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Armbruster Capital News
9 Sep

Equifax Data Breach 2017 – What can I do to protect myself?

What happened?

On 9/7/2017 Equifax announced a massive personal data breach potentially impacting approximately 143 million United States consumers. The breach is a result of cyber criminals exploiting a website application vulnerability to access this valuable information. This cyber incident is quite serious due to the nature of the data that was accessed.

The breach, which was discovered in July, includes consumer names, Social Security numbers, birth dates, addresses, and driver’s license numbers. During investigation of this cyber intrusion, Equifax also identified unauthorized access of credit card numbers for approximately 209,000 U.S. consumers.

Identity theft is one of the quickest growing criminal activities in the United States. The information stolen could be used to establish false credit accounts under your name and ultimately cause long term damage to your credit standing. A cybercriminal may use the data to file a false tax return in your name and receive a refund.

What can I do to protect myself?

Equifax will eventually send notification to victims via postal mail. In addition, they have setup a website at that will allow you to verify that your information was in fact compromised. The website will also allow consumers to enroll for up to one year of free credit monitoring.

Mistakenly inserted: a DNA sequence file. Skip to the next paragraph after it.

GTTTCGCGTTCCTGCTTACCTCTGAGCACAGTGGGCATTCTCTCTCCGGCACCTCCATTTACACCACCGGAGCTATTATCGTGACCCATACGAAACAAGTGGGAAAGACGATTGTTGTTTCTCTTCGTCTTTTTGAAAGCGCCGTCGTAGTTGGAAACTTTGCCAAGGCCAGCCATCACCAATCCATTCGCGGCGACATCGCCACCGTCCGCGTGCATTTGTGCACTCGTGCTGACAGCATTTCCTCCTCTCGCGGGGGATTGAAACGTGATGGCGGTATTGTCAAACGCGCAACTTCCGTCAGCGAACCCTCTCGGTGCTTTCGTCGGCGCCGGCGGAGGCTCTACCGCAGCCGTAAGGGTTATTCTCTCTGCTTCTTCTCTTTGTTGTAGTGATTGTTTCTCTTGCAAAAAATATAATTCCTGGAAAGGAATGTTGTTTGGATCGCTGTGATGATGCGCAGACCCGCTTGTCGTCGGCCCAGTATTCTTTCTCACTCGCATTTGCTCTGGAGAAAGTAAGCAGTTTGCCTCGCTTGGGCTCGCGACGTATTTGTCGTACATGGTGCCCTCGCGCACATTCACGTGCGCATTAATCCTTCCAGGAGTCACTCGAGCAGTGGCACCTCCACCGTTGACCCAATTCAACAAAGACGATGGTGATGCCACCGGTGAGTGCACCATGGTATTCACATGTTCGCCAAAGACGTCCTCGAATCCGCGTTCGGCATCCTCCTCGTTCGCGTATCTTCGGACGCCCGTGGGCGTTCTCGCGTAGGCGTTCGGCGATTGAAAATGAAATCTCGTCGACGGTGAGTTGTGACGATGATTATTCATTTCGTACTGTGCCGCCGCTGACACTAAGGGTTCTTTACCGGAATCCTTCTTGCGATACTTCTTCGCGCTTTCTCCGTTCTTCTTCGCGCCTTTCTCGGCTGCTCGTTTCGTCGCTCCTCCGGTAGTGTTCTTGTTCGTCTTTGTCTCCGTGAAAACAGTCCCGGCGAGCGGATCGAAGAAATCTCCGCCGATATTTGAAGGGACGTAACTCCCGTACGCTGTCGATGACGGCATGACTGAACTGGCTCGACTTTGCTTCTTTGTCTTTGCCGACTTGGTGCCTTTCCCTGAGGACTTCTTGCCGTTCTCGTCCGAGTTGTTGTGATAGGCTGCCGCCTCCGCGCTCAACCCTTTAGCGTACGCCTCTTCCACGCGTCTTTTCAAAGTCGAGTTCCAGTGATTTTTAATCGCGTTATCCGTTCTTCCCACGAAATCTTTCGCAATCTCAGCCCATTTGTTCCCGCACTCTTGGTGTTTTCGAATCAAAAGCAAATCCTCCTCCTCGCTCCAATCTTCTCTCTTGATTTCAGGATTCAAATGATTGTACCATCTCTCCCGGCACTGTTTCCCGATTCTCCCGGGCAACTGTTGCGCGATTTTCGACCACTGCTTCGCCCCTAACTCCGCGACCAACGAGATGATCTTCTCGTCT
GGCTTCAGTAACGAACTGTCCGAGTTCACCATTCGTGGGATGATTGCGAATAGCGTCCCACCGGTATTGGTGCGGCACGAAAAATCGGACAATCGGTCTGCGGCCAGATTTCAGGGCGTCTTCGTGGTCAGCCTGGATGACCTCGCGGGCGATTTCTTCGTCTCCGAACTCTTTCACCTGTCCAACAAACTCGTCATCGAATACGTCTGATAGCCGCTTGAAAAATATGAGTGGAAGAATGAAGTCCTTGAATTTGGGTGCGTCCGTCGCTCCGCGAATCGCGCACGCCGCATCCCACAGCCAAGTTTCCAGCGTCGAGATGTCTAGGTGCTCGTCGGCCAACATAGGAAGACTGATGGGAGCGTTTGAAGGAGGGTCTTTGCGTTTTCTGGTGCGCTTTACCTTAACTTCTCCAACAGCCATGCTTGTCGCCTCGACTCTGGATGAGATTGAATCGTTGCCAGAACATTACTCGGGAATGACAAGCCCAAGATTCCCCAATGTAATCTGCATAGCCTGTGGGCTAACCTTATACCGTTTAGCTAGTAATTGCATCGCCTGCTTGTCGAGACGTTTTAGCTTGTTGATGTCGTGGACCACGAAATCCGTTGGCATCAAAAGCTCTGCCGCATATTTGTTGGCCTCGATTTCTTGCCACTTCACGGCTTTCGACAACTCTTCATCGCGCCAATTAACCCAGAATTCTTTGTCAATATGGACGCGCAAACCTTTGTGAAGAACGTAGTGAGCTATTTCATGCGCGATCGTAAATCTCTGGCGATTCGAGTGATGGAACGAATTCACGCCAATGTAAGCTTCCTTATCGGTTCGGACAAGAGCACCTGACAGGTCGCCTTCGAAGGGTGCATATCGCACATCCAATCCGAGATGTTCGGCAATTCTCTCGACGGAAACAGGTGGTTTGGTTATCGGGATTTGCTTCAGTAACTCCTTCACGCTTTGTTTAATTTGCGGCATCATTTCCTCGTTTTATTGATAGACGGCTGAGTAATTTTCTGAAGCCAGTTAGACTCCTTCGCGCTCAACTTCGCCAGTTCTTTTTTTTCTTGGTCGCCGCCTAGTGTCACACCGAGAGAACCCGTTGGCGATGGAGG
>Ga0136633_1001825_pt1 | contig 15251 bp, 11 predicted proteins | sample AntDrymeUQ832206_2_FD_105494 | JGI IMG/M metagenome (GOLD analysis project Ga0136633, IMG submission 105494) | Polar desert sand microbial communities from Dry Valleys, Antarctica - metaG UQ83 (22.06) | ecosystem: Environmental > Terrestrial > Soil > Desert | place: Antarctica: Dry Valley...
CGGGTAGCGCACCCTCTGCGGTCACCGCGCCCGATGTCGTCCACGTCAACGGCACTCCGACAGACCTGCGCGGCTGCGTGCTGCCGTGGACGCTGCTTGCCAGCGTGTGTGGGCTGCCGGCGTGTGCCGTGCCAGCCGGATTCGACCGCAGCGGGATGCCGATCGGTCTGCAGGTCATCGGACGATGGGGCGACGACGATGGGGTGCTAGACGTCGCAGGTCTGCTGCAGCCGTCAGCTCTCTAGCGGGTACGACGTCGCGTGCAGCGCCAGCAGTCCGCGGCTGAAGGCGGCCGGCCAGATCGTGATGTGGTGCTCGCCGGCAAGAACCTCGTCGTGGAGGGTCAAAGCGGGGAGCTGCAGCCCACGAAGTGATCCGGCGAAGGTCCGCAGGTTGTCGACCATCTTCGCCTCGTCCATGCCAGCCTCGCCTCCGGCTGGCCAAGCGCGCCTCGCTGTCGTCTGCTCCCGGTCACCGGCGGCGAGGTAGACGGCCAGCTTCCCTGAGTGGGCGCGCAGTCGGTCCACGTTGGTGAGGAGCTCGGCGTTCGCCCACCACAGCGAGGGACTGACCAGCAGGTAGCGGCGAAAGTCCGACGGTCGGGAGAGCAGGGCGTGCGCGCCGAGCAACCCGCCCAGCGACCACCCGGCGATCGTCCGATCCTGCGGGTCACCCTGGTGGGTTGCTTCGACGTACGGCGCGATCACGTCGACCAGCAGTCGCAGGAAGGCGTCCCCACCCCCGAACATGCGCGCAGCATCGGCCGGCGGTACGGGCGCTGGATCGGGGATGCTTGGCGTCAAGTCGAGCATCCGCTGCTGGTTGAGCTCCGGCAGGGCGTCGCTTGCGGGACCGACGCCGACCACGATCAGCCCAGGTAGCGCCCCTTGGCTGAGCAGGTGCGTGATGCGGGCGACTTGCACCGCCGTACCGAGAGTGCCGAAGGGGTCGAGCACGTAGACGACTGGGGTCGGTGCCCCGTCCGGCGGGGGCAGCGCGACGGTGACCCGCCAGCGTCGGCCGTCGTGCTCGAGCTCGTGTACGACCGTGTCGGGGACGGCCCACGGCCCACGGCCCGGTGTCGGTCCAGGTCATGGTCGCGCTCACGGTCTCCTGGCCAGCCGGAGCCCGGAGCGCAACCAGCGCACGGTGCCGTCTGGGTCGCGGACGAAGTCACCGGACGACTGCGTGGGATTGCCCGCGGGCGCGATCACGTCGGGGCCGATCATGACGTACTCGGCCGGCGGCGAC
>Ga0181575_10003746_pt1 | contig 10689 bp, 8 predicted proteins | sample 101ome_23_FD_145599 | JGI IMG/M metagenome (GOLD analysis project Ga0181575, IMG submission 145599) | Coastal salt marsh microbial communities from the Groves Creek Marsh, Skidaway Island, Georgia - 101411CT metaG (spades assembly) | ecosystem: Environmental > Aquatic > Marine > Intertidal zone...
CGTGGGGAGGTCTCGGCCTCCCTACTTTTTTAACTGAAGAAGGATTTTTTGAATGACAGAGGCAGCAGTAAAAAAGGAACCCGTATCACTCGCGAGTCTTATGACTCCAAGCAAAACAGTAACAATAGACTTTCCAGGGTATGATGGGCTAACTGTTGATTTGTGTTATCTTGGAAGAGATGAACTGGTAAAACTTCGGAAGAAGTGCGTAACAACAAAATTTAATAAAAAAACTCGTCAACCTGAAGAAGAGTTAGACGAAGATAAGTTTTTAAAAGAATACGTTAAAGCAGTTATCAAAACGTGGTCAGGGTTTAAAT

If you find yourself a victim of identity theft, the Federal Trade Commission has established a website where you can report the incident and create a personal recovery plan.

You may consider placing a “credit report freeze” at the three major credit bureaus (Equifax, Experian, and Transunion). This will prevent access to your credit reports without your consent. There may be a small fee to enable or disable this security mechanism. Freezing your credit report does not impact existing credit accounts but may help prevent establishment of new credit without your knowledge.

Reviewing your credit and online accounts for suspicious activity on a routine basis is good practice. When available, enroll in account alerts from your financial institutions to receive real time email and text alerts when certain activities occur.

Subscribing to an identity protection service will allow for regular monitoring for suspicious activity on your credit reports, new credit accounts, address changes, or the appearance of your information on the Internet black market also known as the “dark web”. Identity Force, ID Shield and LifeLock are three popular identity protection services.

Cybercriminals will certainly view the cyber incident as an opportunistic event. It won’t be long before email phishing campaigns will be sending messages that appear to be from legitimate companies. These messages will likely offer a service or information related to the breach with the hidden intent of getting their victims to give up personal data such as a social security number or install malware to take control of the victim’s computer. When in doubt do not click any email links or attachments, but go directly to the company’s website via your web browser. If you choose to call the company to verify the email, do not use any phone numbers in the email. Look up the number by using your browser to go directly to the company web site.